How to get a free gas meter in New York City
The free gas meters are rolling out in New Jersey, Pennsylvania and West Virginia, with the New York metro area and surrounding areas expected to follow suit.
The stations are meant to replace expensive, time-consuming, and occasionally illegal parking meters, according to the Environmental Protection Agency.
But critics say the free meters could be used for anything from collecting tax refunds to making illegal phone calls to collecting money from people.
The EPA’s proposal calls for the stations to be staffed by people with the appropriate skills, but critics say that’s too easy.
“These are people who are paid to do a job and are not trained to enforce a law,” said David Loomis, a former federal prosecutor who is now a public defender at the U.S. Department of Justice.
“There’s no way that’s a good way to do it.”
Loomis said the stations would require a phone call or a visit to the office of a local law enforcement official before they can be used.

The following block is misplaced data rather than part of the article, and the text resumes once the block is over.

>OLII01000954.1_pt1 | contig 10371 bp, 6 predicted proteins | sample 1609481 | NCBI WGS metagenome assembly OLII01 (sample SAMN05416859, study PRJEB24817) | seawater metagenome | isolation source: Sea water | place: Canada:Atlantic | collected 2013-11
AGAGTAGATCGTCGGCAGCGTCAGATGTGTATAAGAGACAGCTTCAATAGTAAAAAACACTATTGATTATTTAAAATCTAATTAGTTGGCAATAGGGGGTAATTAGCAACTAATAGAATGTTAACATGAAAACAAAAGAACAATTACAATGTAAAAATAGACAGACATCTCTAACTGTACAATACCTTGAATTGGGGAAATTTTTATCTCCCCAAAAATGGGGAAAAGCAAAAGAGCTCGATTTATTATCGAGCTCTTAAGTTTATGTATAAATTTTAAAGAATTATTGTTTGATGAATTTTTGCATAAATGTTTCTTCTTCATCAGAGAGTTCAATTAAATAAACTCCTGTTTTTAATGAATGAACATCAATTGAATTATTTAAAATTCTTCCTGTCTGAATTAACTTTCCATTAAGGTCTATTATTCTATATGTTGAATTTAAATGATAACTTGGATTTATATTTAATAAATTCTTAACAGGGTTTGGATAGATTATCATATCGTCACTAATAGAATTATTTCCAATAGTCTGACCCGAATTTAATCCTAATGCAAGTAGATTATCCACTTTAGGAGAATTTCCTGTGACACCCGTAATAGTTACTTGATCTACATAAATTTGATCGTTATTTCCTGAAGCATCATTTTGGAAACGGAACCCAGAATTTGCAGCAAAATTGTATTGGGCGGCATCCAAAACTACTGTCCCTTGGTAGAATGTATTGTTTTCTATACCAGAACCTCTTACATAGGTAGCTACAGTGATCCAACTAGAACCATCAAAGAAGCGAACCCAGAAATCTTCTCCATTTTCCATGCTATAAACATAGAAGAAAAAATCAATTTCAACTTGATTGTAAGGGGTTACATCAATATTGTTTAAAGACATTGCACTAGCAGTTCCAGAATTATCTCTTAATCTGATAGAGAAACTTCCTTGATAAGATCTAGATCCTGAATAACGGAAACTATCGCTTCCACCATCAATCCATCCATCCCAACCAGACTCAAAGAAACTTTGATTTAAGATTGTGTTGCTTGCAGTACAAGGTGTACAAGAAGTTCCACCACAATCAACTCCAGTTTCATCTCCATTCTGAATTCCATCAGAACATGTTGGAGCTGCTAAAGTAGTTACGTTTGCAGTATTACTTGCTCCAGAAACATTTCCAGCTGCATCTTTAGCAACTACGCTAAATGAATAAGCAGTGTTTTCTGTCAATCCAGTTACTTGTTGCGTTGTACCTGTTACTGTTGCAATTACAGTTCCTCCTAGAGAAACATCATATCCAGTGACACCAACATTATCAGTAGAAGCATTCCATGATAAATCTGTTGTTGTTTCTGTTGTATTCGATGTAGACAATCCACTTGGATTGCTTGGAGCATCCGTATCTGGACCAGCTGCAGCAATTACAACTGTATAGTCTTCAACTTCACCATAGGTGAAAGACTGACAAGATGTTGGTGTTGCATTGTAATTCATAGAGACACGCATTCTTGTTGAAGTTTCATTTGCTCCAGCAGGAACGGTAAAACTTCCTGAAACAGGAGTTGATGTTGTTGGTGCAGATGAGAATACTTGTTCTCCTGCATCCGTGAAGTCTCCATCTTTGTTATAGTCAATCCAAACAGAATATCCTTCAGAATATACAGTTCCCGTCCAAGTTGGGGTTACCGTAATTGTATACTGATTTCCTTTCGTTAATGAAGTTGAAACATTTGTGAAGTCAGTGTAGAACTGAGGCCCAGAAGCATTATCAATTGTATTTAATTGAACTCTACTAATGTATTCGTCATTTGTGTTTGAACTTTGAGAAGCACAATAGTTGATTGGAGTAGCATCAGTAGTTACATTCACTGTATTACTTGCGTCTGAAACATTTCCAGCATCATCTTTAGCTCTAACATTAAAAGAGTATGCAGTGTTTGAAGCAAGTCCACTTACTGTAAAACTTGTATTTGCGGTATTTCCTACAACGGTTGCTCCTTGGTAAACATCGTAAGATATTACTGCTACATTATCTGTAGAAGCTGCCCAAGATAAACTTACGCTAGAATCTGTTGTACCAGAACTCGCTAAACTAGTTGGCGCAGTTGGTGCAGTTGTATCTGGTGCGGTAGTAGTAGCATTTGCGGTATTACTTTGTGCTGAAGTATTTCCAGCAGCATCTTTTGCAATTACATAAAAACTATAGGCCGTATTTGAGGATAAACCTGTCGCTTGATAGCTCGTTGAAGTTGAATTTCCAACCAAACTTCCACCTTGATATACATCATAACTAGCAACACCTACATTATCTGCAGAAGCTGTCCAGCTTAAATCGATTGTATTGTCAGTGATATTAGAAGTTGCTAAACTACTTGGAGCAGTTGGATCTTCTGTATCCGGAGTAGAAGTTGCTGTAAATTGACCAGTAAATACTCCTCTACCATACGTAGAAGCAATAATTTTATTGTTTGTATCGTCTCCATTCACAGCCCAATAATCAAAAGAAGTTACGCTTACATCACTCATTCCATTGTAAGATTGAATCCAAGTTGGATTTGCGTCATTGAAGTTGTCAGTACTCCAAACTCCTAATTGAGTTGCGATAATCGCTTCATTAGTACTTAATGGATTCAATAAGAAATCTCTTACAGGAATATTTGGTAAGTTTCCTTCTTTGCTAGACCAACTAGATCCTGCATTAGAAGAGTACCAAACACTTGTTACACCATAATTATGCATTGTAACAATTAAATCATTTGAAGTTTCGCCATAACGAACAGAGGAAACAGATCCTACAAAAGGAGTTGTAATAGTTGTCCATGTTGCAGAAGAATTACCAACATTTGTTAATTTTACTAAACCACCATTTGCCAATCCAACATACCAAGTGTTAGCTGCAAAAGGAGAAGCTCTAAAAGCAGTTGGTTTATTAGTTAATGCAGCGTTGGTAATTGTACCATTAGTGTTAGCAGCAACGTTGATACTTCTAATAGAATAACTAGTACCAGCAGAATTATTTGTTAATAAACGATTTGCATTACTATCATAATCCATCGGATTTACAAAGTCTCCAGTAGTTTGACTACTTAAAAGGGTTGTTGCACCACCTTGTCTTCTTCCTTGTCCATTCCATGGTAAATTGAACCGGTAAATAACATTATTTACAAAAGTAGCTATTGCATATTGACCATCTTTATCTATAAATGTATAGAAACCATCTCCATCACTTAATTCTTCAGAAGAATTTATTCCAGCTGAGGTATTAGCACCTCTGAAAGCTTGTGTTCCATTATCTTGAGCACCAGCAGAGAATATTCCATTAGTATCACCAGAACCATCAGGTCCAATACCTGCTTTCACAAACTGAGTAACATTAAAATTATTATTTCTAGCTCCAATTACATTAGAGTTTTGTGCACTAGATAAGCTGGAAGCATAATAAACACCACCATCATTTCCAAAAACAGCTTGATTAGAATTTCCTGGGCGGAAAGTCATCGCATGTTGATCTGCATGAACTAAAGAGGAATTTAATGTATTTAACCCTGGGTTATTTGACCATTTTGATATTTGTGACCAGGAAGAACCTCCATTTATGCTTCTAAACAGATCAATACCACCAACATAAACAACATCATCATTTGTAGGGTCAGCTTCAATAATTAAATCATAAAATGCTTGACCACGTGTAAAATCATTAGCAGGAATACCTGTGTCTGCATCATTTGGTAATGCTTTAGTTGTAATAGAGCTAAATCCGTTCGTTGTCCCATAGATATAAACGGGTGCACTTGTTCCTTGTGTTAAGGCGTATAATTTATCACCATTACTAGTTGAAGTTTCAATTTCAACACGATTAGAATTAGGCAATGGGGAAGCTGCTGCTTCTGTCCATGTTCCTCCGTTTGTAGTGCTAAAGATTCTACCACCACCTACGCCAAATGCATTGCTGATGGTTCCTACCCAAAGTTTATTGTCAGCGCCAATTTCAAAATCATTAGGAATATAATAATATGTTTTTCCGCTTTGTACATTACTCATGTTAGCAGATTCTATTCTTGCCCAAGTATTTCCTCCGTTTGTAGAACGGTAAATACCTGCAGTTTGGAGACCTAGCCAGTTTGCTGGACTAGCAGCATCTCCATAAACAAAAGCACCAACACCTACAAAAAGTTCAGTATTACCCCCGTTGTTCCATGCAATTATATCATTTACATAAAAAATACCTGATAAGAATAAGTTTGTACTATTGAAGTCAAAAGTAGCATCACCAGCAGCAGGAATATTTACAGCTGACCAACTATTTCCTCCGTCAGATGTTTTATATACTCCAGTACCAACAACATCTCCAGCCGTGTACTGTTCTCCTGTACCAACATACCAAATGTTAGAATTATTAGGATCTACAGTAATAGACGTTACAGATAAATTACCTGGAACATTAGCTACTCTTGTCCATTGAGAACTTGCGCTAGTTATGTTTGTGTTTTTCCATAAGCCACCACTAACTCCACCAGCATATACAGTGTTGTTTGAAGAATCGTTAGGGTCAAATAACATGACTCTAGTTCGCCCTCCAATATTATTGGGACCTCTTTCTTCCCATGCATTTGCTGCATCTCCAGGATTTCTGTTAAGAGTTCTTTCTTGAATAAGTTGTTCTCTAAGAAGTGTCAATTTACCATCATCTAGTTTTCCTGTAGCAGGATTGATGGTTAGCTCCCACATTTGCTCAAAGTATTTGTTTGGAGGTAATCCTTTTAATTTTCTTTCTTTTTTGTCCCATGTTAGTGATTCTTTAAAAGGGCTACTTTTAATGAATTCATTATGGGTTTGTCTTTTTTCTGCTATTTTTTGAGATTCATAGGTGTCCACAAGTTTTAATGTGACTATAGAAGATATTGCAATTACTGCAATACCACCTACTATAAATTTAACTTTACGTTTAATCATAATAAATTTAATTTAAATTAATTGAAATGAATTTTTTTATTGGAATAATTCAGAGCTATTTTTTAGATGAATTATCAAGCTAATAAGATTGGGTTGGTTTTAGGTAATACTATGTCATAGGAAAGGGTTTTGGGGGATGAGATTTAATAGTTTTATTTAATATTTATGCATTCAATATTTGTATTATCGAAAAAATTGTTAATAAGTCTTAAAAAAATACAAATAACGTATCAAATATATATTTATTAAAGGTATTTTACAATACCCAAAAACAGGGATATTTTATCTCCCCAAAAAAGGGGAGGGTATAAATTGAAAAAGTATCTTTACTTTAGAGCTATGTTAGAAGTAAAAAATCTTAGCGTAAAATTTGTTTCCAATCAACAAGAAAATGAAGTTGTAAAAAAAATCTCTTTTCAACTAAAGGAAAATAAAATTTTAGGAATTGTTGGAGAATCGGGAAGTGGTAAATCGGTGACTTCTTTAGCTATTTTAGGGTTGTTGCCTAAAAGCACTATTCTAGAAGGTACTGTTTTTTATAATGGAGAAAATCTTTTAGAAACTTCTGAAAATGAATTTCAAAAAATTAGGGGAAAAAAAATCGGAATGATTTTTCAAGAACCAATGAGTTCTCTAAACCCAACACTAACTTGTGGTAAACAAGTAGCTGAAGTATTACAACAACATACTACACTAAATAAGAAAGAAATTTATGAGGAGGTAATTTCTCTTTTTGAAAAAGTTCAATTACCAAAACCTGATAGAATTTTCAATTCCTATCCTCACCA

“If a resident has a complaint and they want to go to the local office and ask a question, they’re going to be turned away,” LoomIS said.
“But if you are going to do something illegal, you have to have the legal authority to do that.
And this is a new legal authority.
It’s not going to happen unless there is some evidence that this is being done legally.”
While the stations have been in operation in some communities for years, the EPA’s request for public comment is the first time it’s been brought forward as a proposal.
The EPA said it will consider public comment on the proposal through Dec. 31.
The agency is also proposing to establish a $10 million incentive program to pay for training and technical assistance to the companies that build and operate the stations.